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Seat Belt Safety Push By Advocacy Groups

Seat Belt Safety Push By Advocacy Groups

Mom Buckles in Two Sons

Drivers and passengers are constantly reminded to buckle up when they get in a car, yet many people makes excuses for why they won't follow this fundamental rule of automobile safety. While a driver is often focused on other car related concerns, like oil changes, repair costs, and auto insurance rates, a fastened seat belt should never be at the bottom of a driver's priority list. With the threat of irresponsible motorists, road hazards, and dangerous winter conditions, there is never a good reason to forego this crucial safety measure.

No excuse is good enough
Whether a driver is running on a tight schedule or is distracted by one of life's many other pressures, wearing a safety belt should remain a top priority. Some drivers feel that if they're only going a short distance, maybe to the store or around the block, they don't need to buckle up. Even if a driver has made such a trip countless times, their familiarity with the route should not be a substitute for safety. Parents with young children or inexperienced teen drivers need to be especially diligent in encouraging their passengers to buckle up as soon as they get into the car.

Time and time again, research shows that safety belts really do save lives. While safety technology and ad campaigns encouraging good seat belt practices have improved the situation over the years, national highway advocacy groups still struggle to drive the point home. Some states lag behind in terms of legislative measures that heighten the legal consequences of being pulled over without a fastened seat belt, and despite having a great overall record for automobile and road safety, the state of Massachusetts was recently criticized for lacking a primary enforcement seat belt law, according to a recent article from Nashoba Publishing.

States slow down for 'yellow' light rating
The news source revealed that a recent Advocates for Highway & Auto Safety report card gave Massachusetts a 'yellow' safety rating on its color-coded scale, meaning the state has not maximized its efforts to enforce highway safety laws. This rating is only the second-best offered by the advocacy group, suggesting that there are still ways that the state can improve its measures, namely its policies surrounding safety belt enforcement initiatives. While Massachusetts was shown to have an excellent grasp on measures involving texting restrictions, booster seat usage, and teen driving regulations, they failed to achieve green-light status due to their lack of improved seat belt laws.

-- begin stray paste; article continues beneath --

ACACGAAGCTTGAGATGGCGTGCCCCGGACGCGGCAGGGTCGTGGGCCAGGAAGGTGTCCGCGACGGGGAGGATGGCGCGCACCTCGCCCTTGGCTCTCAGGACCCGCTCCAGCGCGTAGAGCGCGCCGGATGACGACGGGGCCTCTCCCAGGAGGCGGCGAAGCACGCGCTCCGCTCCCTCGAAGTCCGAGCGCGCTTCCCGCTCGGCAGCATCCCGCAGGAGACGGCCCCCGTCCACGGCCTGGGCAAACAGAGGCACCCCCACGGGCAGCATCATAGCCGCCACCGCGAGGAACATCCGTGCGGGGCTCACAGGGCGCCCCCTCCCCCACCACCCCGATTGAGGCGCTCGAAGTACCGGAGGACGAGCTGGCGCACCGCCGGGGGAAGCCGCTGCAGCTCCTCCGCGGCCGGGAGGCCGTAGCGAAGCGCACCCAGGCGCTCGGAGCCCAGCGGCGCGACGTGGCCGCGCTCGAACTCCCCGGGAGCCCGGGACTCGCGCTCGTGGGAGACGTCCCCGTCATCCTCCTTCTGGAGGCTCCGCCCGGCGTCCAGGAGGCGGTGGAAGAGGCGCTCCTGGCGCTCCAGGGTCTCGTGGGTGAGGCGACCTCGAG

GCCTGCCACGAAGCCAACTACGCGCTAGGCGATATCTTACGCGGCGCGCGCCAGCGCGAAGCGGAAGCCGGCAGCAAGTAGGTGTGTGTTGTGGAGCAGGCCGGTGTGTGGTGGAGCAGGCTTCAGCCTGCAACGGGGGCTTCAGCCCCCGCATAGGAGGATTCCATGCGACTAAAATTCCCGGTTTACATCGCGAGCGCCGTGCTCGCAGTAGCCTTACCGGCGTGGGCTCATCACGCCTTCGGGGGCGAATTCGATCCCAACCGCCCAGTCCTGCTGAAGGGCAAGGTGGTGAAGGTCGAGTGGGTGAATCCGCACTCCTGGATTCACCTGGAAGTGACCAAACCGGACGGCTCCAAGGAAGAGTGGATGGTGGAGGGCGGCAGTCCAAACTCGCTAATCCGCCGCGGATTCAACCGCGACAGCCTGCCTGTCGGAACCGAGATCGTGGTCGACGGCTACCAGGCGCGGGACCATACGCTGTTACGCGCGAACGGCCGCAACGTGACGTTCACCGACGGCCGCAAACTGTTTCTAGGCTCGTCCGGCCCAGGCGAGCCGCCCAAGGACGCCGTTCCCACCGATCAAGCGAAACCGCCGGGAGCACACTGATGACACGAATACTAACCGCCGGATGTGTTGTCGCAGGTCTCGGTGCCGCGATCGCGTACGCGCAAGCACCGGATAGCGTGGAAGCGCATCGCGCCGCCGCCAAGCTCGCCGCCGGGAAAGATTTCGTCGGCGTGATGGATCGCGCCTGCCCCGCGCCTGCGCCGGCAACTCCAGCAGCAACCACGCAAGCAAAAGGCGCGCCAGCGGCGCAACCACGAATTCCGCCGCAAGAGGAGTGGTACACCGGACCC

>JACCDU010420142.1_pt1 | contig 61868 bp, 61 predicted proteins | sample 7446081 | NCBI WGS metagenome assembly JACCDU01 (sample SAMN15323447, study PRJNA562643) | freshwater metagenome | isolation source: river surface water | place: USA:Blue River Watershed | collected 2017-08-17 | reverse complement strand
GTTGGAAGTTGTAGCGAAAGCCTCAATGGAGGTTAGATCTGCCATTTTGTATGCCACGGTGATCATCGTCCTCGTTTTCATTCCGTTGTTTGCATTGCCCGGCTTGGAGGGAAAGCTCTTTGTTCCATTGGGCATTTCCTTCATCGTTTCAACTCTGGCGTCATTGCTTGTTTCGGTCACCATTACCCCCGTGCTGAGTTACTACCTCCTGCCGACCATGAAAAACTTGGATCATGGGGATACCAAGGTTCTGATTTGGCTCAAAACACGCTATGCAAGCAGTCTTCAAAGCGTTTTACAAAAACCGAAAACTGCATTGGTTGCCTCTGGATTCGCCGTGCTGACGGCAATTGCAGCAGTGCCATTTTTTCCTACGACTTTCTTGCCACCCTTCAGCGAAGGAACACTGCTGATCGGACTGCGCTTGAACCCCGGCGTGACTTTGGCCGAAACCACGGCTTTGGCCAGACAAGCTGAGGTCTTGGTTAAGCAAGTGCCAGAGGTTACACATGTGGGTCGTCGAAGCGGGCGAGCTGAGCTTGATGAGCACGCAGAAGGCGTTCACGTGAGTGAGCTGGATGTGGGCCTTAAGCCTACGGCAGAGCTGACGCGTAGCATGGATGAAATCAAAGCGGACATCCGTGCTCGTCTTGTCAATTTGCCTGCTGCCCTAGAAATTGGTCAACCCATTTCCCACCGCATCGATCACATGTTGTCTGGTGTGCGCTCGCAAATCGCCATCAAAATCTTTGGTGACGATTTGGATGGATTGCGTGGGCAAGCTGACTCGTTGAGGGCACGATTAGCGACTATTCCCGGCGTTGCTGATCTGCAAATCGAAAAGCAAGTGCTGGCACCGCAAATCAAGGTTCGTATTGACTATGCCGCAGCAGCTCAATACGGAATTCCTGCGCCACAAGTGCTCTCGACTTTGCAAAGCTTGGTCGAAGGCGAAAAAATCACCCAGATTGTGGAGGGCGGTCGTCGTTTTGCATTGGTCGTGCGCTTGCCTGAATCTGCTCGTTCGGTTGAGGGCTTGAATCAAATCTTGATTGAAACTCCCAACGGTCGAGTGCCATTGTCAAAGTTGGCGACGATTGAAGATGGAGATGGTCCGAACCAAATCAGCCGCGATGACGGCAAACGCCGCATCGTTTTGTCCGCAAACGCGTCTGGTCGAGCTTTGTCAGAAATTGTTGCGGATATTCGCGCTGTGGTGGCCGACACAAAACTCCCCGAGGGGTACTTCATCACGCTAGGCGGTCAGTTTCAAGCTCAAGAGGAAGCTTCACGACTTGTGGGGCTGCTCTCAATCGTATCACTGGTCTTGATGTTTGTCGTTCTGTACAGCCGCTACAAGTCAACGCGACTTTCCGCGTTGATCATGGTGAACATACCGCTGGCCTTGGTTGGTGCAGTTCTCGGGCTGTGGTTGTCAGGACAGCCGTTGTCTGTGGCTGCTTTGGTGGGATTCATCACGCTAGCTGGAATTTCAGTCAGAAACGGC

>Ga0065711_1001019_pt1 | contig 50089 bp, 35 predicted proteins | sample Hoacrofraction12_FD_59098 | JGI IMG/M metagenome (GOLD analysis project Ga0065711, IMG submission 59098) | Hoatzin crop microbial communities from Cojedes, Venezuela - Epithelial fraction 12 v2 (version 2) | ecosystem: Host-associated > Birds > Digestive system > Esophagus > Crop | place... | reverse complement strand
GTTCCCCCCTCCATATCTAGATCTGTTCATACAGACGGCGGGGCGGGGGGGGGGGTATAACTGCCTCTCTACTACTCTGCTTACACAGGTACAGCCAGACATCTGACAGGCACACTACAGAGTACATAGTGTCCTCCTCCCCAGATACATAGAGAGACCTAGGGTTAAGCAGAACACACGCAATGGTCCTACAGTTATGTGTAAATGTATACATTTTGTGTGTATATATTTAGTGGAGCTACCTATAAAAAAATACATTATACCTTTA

Massachusetts' weak points landed it among the majority of states in terms of highway traffic safety measures, according to Nashoba Publishing. Only 10 states received the top safety ranking, while 29 were given the yellow light to encourage stricter implementation and enforcement of road laws. New Hampshire, Florida, and Arizona were among the 11 states that received a poor rating from the advocacy group, and were advised to reconsider the way they approach traffic laws. Massachusetts recognized that they need to be more diligent following end-of-year information revealing 349 traffic deaths in 2013.

"This alarming shift is a stark reminder that states must continue to pass and enforce strong, comprehensive highway safety laws," Jacqueline Gillan, president of the Advocates for Highway & Auto Safety, explained to the report coordinators.

Never enough reminders
In Kansas, state troopers are taking matters into their own hands as they tour schools and relay lessons conveying the importance of seat belt safety. A recent report from FourStates HomePage highlighted an initiative called Seatbelts Are For Everyone (SAFE) that leads workshops and demonstrations for local schools in an effort to increase awareness.



 
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